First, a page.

Robotic dogs may soon be man's best friend.
Dr. Jean-Loup Rault of the University of Melbourne said in a recently published journal that the current form of pet ownership is likely unsustainable in today's growing population, and people may soon resort to having robotic dogs and cats.
"Our shared history with domestic animals goes back tens of thousands years. However, technological advances in the last decades revolutionized our means of communication, and particularly our social lives," Rault said in the May 7 issue of Frontiers in Veterinary Science journal.
"A legitimate but tacit question is whether this technological evolution will also change human-animal relationships, and concurrently, the place of pets in human societies."
Rault¸ also a researcher in the university's Animal Welfare Science Center, said the technology in today's digital era may enable people to replace the norm of animal use.
Rault cited several examples of the "artificial pet movement" in the past, including Tamagochi, a handheld digital pet popular in the 1990s; and the Sony AIBO robotic pet dog, which he said "children treated as if it was a living dog."
In the United States, Rault said a robotic baby seal called Paro is used as a medical device to elicit positive responses from patients. This also shows an advantage of robotic pets as substitutes at times that the real, live ones may be undesirable including for old and allergic patients, he added.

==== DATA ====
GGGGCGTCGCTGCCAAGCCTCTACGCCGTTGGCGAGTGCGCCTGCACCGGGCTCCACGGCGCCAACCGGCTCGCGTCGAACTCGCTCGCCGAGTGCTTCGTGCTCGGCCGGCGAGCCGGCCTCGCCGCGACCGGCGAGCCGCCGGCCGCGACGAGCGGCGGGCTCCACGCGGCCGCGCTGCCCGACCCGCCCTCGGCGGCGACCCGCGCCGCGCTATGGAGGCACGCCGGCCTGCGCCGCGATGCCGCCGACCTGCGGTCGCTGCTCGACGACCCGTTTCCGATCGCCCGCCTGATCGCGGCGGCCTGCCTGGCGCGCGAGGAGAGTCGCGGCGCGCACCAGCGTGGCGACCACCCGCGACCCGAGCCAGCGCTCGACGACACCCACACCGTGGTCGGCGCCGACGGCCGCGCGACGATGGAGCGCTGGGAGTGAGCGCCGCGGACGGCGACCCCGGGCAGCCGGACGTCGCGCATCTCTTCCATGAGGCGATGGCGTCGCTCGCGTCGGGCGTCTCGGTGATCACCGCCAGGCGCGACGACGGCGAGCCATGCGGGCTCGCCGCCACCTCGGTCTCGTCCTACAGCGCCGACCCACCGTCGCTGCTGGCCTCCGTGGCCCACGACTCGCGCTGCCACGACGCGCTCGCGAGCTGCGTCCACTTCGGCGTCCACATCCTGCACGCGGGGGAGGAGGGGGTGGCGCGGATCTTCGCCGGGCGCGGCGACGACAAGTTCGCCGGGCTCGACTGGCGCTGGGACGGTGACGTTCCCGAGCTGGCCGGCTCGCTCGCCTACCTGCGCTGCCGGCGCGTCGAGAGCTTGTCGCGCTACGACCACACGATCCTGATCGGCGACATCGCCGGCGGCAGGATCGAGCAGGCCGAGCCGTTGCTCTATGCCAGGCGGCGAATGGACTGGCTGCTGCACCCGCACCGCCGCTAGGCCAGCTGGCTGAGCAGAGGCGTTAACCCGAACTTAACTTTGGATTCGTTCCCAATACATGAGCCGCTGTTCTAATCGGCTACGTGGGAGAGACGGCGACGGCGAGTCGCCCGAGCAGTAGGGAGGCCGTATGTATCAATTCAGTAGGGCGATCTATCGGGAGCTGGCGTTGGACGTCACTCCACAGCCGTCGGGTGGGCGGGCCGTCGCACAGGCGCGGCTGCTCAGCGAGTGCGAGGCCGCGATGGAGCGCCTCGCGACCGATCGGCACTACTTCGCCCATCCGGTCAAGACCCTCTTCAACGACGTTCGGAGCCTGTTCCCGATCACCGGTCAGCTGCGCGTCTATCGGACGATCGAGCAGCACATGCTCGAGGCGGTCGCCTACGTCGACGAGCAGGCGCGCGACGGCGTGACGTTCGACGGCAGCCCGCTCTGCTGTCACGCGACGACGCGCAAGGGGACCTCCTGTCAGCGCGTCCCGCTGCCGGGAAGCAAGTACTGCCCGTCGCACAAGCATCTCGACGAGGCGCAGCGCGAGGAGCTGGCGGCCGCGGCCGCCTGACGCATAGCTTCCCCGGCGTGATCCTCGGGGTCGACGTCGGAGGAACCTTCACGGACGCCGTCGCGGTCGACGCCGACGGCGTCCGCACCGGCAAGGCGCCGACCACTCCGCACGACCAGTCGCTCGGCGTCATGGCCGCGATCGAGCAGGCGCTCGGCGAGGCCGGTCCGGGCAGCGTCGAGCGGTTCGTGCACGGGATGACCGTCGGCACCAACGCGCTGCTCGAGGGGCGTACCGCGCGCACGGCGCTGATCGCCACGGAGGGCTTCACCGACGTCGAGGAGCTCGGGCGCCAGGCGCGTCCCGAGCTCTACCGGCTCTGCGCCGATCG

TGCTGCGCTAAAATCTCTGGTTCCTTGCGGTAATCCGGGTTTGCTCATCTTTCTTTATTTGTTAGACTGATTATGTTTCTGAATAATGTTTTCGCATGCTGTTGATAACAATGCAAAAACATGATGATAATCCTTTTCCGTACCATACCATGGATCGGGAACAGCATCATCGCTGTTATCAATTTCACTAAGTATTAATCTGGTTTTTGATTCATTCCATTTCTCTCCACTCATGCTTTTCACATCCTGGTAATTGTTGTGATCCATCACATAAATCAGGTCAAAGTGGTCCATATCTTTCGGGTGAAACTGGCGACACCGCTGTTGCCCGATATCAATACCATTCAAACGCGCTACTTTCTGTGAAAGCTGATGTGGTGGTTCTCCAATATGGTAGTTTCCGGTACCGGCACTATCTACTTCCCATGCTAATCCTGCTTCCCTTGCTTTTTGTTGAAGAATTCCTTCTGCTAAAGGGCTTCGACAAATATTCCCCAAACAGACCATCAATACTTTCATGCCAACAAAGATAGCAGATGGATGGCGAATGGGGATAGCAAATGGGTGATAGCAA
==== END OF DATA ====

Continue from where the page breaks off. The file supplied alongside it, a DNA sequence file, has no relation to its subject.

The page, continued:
He said that in Japan, funerals are held for AIBO robotic dogs, and Sony used to have tech "clinics" that fixed the virtual pets.
"Overall, robotic pets appear to elicit similar responses from humans as live pets, but it is unclear whether they stimulate identical responses and replace that need for a pet,” he said in the journal. “Notwithstanding that, scientists are still debating the function and benefits humans derive from (live) pets."
Although Rault admitted that the studies and programs on artificial pets are only been on their starting stage, "quick technological progress is to be expected."
Once a technological revolution on pet ownership happens, Rault said people should still consider many ethical questions.
"Are animals what make us humans? Or are we witnessing a leap into what domestication always was: to select animals to be perfect pets, with a need to update the definition of pets as an animal or an artificial device kept for pleasure?" he said in the journal. "Animal welfare science, a field that emerged in the 1960s, will likely have to follow this radical change in our relation to animals."
"This may be for the best with a more egalitarian and considerate attitude for life," he added.